Highland County County Juvenile Court Judge Kevin Greer has announced that the annual countywide curfew for persons under the age of 18 will commence Tuesday, Oct. 1.
The curfew will run through Oct. 31 and requires all persons under the age of 18 to be off the streets and in their homes by 10 p.m. Monday through Thursday, and by midnight on Friday, Saturday and Sunday.
The curfew does not apply where children are accompanied by parents, legal guardians or custodians. Exception is also made for children attending church, school or employment activities.
Enforcement will be handled by all law enforcement agencies, including the sheriff’s office, city or village police, and juvenile probation officers.
Greer also said that after consultation with law enforcement, it is requested that each jurisdiction set Beggar’s Night for 6-8 p.m. on Thursday, Oct. 31.
Exactly when an October curfew for juveniles began no one seems to know, but officials have said in the past that the duty generally falls to the judge of juvenile court and that the curfew is not meant to keep kids from things they should be doing, but to curtail some of the mischievous activities kids might get into this time of year.
Former Highland County Juvenile Court Judge Richard Davis said in the past that the curfew goes back at least to the judge who preceded him, Orland Roades, in the late 1950s.
Davis said that when Roades was in office he simply issued an order establishing a countywide curfew around the time of Halloween. But, when Davis took office in 1965, he said he found there was no regular procedure in place to issue such an order, so he drafted an ordinance that allowed the juvenile judge to set a uniform curfew. He said that before, the various cities and villages in the county had all kids of different curfews, which led to confusion.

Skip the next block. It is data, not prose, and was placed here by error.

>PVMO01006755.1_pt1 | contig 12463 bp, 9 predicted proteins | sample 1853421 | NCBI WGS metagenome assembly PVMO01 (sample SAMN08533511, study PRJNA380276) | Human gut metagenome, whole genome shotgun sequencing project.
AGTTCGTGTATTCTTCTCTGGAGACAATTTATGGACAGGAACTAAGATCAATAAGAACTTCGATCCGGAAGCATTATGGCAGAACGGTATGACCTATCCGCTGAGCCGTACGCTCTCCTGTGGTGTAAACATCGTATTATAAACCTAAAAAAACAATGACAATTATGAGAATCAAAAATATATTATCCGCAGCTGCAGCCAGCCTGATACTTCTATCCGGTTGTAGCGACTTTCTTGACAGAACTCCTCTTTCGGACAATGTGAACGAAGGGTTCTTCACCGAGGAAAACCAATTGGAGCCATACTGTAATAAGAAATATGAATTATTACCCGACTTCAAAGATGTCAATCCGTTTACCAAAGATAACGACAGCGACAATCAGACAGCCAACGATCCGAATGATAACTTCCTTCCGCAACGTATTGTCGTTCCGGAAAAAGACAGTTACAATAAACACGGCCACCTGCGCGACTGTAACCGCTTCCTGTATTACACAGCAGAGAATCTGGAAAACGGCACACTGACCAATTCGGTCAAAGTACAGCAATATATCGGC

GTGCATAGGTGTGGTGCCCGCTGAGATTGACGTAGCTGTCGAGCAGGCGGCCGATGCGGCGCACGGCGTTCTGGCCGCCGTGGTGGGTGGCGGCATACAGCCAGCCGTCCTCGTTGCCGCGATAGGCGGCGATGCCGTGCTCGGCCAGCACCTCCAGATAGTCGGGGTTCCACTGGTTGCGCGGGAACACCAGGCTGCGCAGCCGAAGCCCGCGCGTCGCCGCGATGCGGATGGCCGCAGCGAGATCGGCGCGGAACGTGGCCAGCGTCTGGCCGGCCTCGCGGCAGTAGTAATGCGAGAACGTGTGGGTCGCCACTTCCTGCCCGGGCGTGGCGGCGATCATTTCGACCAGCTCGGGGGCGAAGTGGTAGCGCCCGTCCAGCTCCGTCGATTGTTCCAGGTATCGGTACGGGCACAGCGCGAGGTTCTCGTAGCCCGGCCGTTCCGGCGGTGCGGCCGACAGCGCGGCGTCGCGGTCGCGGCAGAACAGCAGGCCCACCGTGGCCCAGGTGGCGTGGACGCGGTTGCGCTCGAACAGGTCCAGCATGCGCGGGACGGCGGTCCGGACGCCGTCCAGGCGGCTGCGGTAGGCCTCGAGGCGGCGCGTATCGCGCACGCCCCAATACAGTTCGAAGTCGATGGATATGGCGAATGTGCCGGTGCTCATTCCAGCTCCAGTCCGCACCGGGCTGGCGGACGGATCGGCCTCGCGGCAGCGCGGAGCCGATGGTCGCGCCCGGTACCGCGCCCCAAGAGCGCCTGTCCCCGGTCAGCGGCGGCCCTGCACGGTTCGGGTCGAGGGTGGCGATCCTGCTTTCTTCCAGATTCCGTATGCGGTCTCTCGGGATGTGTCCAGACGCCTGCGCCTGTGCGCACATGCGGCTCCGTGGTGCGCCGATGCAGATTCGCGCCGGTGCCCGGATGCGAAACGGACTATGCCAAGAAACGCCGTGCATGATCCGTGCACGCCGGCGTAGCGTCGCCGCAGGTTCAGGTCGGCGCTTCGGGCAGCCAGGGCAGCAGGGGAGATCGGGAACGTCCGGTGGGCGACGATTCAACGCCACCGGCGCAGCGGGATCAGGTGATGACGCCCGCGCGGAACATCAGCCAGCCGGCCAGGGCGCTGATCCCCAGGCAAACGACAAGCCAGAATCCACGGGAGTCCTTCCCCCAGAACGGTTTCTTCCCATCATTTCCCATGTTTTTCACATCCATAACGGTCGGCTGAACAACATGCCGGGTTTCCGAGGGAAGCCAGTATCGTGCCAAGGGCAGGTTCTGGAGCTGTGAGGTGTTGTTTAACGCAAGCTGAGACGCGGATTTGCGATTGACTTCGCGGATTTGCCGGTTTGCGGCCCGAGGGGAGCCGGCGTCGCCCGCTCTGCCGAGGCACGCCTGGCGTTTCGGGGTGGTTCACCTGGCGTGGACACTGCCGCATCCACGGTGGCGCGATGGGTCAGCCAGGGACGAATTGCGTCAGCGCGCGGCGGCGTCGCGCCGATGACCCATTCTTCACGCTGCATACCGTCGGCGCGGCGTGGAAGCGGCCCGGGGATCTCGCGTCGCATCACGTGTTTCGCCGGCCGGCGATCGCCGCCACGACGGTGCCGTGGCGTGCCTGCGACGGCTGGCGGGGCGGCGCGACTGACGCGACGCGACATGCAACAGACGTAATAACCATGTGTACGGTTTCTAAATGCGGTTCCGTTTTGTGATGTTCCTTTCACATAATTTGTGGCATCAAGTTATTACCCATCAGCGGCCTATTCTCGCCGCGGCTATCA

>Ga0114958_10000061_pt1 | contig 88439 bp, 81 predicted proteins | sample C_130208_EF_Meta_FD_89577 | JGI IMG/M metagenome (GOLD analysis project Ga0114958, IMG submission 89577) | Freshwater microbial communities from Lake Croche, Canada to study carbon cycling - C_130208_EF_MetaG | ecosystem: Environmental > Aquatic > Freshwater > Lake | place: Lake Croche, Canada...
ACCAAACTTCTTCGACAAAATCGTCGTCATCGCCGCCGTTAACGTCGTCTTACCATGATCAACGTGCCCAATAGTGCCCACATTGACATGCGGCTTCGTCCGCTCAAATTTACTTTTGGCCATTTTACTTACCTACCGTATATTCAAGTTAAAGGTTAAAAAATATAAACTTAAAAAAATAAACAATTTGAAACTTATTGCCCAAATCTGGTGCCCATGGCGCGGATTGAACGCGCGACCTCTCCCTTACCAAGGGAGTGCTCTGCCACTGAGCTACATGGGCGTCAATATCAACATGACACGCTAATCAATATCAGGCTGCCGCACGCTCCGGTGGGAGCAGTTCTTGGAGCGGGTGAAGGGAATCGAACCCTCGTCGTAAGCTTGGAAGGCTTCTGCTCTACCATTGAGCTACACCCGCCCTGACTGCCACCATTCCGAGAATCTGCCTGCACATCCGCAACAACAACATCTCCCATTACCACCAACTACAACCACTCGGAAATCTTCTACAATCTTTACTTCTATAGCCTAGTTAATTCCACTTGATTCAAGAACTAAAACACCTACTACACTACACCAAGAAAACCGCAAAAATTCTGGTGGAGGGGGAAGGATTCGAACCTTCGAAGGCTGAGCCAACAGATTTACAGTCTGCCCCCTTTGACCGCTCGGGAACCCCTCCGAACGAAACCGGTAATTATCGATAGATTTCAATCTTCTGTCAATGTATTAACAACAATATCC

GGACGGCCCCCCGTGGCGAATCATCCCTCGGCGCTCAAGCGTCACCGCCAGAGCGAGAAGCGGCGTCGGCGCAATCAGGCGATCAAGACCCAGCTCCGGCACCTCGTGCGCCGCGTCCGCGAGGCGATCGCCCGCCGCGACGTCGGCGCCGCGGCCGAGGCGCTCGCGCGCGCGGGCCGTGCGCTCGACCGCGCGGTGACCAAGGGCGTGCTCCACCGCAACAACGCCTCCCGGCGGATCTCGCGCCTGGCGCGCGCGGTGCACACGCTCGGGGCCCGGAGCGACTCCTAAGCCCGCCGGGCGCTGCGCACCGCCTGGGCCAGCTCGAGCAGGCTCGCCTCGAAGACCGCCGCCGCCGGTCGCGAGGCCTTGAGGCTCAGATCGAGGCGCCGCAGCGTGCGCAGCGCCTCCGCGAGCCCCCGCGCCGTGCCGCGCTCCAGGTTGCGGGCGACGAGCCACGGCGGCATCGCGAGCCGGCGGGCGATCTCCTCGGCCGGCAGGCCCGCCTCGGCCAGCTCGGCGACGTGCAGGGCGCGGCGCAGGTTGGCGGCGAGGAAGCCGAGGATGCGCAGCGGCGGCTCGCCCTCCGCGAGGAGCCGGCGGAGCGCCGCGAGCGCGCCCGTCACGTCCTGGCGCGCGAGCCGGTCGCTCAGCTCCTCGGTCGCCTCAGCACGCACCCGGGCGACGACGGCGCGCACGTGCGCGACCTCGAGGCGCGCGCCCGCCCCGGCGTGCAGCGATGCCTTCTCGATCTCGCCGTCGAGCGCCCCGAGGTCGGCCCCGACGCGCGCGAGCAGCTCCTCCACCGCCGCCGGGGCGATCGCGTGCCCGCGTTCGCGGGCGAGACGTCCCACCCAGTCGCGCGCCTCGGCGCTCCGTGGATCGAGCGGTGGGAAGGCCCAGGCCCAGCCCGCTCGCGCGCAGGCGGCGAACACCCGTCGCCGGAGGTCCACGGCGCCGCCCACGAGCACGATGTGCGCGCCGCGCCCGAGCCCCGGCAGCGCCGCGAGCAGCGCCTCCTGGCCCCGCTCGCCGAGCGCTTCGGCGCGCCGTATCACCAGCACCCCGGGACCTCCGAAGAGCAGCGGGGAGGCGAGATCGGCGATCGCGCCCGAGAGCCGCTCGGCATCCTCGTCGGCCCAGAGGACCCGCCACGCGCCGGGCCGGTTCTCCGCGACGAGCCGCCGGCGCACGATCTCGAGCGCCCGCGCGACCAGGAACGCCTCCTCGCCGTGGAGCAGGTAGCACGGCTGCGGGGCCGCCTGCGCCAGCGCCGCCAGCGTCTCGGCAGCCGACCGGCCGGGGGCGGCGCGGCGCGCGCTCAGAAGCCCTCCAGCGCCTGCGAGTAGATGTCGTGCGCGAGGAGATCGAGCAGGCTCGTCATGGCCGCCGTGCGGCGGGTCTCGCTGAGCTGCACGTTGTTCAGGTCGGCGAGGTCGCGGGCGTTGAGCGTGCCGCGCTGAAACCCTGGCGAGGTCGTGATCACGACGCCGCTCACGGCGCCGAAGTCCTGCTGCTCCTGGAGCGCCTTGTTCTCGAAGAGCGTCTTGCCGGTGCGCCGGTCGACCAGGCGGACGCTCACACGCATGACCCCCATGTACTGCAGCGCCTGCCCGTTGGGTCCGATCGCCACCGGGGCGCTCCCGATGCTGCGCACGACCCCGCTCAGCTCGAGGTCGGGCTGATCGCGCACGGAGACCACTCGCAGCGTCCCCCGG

“So the draft gave some authority to the juvenile judge to do what we do now,” Davis said. “It helped out to have a uniform curfew and made proper adjustments for kids at school functions, church programs, etc.”
Greer, too, previously said he’s not sure where the idea of an October curfew originated, but assumes it started as a way to keep kids from pulling pranks like soaping windows. He said he does not see an increase in juvenile offenses in October.
Actually, Greer said, most villages and the one city in the county have juvenile curfews that are in effect all year.
“What this does is enforce it out in the county as well,” Greer said.
In Greenfield, there is a year around curfew for juveniles from 10 p.m. to 5 a.m. on weekdays, plus Sunday, and 11 p.m. to 5 a.m. on Friday and Saturday.
In Hillsboro, there is a year around curfew that requires juveniles to be off the street by midnight, unless they’re going to or from church, school or employment, or they’re with a parent our guardian.
Greer said that when he took office in 1997, he simply continued a tradition that was already in place in requesting a uniform date and time for Beggar’s Night countywide. He said Davis put it in place because the sheriff’s office didn’t want to be running all over the county for Beggar’s Nights on different dates and at different times.
“Legally, its up to every jurisdiction, and is just a courtesy to law enforcement, which I continue to do only as a suggestion, Greer said.
Reach Jeff Gilliland at 937-402-2522 or on Twitter @13gillilandj.
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